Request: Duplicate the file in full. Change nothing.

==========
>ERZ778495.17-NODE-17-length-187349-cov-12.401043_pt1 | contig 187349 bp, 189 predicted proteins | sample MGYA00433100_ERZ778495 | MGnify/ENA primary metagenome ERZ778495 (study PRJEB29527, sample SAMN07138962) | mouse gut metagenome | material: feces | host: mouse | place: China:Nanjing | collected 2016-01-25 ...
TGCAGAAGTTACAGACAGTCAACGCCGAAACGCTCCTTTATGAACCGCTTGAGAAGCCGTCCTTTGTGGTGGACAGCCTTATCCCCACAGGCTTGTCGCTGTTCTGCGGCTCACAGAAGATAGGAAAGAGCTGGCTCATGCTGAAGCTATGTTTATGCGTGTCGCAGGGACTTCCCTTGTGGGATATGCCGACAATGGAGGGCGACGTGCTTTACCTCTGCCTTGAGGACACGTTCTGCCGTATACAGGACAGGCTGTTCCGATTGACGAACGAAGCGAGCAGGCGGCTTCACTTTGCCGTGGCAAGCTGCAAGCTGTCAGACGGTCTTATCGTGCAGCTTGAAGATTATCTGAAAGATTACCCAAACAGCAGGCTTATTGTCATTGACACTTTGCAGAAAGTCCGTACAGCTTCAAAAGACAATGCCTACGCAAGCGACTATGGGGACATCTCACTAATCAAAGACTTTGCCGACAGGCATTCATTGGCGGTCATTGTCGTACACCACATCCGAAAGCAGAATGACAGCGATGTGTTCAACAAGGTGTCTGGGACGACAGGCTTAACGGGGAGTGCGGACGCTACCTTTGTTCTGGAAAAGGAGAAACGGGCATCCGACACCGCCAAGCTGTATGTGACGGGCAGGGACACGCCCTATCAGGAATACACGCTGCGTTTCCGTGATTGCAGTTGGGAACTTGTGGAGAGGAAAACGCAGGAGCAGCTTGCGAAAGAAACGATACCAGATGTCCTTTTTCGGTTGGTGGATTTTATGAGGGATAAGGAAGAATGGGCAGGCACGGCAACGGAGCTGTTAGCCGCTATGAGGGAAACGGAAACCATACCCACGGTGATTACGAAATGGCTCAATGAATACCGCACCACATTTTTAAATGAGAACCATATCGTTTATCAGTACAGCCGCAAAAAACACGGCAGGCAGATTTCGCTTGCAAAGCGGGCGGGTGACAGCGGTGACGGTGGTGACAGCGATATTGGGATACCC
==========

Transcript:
>ERZ778495.17-NODE-17-length-187349-cov-12.401043_pt1 | contig 187349 bp, 189 predicted proteins | sample MGYA00433100_ERZ778495 | MGnify/ENA primary metagenome ERZ778495 (study PRJEB29527, sample SAMN07138962) | mouse gut metagenome | material: feces | host: mouse | place: China:Nanjing | collected 2016-01-25 ...
TGCAGAAGTTACAGACAGTCAACGCCGAAACGCTCCTTTATGAACCGCTTGAGAAGCCGTCCTTTGTGGTGGACAGCCTTATCCCCACAGGCTTGTCGCTGTTCTGCGGCTCACAGAAGATAGGAAAGAGCTGGCTCATGCTGAAGCTATGTTTATGCGTGTCGCAGGGACTTCCCTTGTGGGATATGCCGACAATGGAGGGCGACGTGCTTTACCTCTGCCTTGAGGACACGTTCTGCCGTATACAGGACAGGCTGTTCCGATTGACGAACGAAGCGAGCAGGCGGCTTCACTTTGCCGTGGCAAGCTGCAAGCTGTCAGACGGTCTTATCGTGCAGCTTGAAGATTATCTGAAAGATTACCCAAACAGCAGGCTTATTGTCATTGACACTTTGCAGAAAGTCCGTACAGCTTCAAAAGACAATGCCTACGCAAGCGACTATGGGGACATCTCACTAATCAAAGACTTTGCCGACAGGCATTCATTGGCGGTCATTGTCGTACACCACATCCGAAAGCAGAATGACAGCGATGTGTTCAACAAGGTGTCTGGGACGACAGGCTTAACGGGGAGTGCGGACGCTACCTTTGTTCTGGAAAAGGAGAAACGGGCATCCGACACCGCCAAGCTGTATGTGACGGGCAGGGACACGCCCTATCAGGAATACACGCTGCGTTTCCGTGATTGCAGTTGGGAACTTGTGGAGAGGAAAACGCAGGAGCAGCTTGCGAAAGAAACGATACCAGATGTCCTTTTTCGGTTGGTGGATTTTATGAGGGATAAGGAAGAATGGGCAGGCACGGCAACGGAGCTGTTAGCCGCTATGAGGGAAACGGAAACCATACCCACGGTGATTACGAAATGGCTCAATGAATACCGCACCACATTTTTAAATGAGAACCATATCGTTTATCAGTACAGCCGCAAAAAACACGGCAGGCAGATTTCGCTTGCAAAGCGGGCGGGTGACAGCGGTGACGGTGGTGACAGCGATATTGGGATACCC